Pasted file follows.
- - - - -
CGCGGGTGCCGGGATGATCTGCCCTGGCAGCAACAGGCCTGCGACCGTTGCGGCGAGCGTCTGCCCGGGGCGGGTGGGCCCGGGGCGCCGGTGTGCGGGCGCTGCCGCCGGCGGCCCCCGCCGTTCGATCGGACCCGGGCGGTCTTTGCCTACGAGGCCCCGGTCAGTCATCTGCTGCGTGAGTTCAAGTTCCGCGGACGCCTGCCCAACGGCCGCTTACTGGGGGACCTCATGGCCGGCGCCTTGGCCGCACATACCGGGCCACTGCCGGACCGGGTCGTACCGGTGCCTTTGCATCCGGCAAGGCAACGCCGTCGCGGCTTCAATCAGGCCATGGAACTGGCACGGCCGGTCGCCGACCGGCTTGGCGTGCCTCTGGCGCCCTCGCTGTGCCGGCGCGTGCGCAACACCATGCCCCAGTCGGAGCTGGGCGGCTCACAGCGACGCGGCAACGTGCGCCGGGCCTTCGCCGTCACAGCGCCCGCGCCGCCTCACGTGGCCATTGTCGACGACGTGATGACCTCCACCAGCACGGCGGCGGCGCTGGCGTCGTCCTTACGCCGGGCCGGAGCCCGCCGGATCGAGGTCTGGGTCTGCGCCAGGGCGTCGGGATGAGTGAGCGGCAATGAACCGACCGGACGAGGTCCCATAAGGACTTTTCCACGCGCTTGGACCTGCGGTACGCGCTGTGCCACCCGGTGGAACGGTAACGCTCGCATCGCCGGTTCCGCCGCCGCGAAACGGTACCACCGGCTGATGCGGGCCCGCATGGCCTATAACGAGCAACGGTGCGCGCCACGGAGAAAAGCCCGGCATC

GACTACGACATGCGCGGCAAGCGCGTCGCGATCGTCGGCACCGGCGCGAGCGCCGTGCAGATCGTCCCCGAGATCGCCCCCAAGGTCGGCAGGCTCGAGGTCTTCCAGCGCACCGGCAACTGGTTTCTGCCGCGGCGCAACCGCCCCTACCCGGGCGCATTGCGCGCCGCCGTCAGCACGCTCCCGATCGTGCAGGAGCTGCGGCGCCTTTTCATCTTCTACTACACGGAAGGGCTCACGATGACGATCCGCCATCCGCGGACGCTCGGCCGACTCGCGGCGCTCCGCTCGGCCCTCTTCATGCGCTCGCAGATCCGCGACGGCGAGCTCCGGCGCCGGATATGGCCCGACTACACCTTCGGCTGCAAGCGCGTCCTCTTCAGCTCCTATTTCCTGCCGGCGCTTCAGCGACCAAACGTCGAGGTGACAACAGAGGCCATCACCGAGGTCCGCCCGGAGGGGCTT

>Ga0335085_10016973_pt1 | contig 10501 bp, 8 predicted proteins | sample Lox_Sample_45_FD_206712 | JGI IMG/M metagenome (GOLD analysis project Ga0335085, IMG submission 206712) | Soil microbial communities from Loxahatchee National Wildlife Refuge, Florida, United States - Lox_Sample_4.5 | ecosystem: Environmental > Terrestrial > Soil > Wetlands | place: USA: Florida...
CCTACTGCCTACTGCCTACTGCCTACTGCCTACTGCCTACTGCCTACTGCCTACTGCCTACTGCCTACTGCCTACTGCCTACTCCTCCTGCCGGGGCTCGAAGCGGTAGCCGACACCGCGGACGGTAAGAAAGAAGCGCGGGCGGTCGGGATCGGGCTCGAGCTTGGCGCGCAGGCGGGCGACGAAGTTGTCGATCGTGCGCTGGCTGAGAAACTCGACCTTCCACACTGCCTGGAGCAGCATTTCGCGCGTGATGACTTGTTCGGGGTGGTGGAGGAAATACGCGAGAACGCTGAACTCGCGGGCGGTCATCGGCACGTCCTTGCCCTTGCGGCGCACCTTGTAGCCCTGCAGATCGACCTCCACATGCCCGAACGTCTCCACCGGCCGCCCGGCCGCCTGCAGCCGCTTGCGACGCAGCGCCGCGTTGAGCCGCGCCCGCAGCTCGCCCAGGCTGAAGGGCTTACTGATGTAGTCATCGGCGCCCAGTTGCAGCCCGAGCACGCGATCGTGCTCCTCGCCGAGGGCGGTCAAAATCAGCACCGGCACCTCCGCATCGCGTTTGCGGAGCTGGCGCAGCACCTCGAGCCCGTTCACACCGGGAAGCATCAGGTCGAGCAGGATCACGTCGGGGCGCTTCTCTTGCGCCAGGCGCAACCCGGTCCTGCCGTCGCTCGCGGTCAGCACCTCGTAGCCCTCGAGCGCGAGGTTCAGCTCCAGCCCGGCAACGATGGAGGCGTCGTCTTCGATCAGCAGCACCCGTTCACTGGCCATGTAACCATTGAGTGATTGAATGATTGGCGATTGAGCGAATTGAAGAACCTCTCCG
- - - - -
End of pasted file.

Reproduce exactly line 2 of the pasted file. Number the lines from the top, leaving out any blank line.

GACTACGACATGCGCGGCAAGCGCGTCGCGATCGTCGGCACCGGCGCGAGCGCCGTGCAGATCGTCCCCGAGATCGCCCCCAAGGTCGGCAGGCTCGAGGTCTTCCAGCGCACCGGCAACTGGTTTCTGCCGCGGCGCAACCGCCCCTACCCGGGCGCATTGCGCGCCGCCGTCAGCACGCTCCCGATCGTGCAGGAGCTGCGGCGCCTTTTCATCTTCTACTACACGGAAGGGCTCACGATGACGATCCGCCATCCGCGGACGCTCGGCCGACTCGCGGCGCTCCGCTCGGCCCTCTTCATGCGCTCGCAGATCCGCGACGGCGAGCTCCGGCGCCGGATATGGCCCGACTACACCTTCGGCTGCAAGCGCGTCCTCTTCAGCTCCTATTTCCTGCCGGCGCTTCAGCGACCAAACGTCGAGGTGACAACAGAGGCCATCACCGAGGTCCGCCCGGAGGGGCTT